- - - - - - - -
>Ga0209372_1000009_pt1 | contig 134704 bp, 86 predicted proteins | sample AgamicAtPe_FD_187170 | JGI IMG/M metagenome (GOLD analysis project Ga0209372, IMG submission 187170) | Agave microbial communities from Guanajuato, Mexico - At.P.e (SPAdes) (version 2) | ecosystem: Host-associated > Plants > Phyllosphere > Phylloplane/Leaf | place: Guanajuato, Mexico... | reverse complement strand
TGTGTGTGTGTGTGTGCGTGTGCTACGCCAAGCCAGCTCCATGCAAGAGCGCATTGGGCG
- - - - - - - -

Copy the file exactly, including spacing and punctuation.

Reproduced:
>Ga0209372_1000009_pt1 | contig 134704 bp, 86 predicted proteins | sample AgamicAtPe_FD_187170 | JGI IMG/M metagenome (GOLD analysis project Ga0209372, IMG submission 187170) | Agave microbial communities from Guanajuato, Mexico - At.P.e (SPAdes) (version 2) | ecosystem: Host-associated > Plants > Phyllosphere > Phylloplane/Leaf | place: Guanajuato, Mexico... | reverse complement strand
TGTGTGTGTGTGTGTGCGTGTGCTACGCCAAGCCAGCTCCATGCAAGAGCGCATTGGGCG